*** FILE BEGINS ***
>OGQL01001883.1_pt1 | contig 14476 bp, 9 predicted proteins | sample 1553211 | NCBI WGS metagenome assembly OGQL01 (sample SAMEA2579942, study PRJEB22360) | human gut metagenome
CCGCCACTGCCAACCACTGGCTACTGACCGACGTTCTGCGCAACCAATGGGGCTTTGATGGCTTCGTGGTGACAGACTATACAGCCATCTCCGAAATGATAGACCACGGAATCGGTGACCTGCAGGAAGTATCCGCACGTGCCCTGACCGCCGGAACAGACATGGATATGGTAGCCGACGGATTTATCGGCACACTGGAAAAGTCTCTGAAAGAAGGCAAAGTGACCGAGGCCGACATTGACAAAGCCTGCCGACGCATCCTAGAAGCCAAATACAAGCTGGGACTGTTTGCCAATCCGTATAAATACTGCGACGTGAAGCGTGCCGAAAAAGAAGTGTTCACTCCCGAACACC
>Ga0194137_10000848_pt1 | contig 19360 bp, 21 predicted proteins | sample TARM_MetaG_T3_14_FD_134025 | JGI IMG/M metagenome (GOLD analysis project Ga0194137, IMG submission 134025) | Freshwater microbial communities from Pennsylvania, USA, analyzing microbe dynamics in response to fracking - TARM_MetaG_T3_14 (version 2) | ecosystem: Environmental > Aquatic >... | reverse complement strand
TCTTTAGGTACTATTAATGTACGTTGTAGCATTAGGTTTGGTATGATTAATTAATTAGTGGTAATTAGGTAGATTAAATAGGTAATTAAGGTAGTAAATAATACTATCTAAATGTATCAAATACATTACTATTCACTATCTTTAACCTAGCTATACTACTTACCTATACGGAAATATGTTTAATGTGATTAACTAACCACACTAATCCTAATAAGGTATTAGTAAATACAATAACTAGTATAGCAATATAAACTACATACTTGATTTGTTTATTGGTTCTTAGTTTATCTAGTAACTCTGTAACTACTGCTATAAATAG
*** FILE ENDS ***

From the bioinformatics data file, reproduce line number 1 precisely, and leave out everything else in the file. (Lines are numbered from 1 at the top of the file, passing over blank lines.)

>OGQL01001883.1_pt1 | contig 14476 bp, 9 predicted proteins | sample 1553211 | NCBI WGS metagenome assembly OGQL01 (sample SAMEA2579942, study PRJEB22360) | human gut metagenome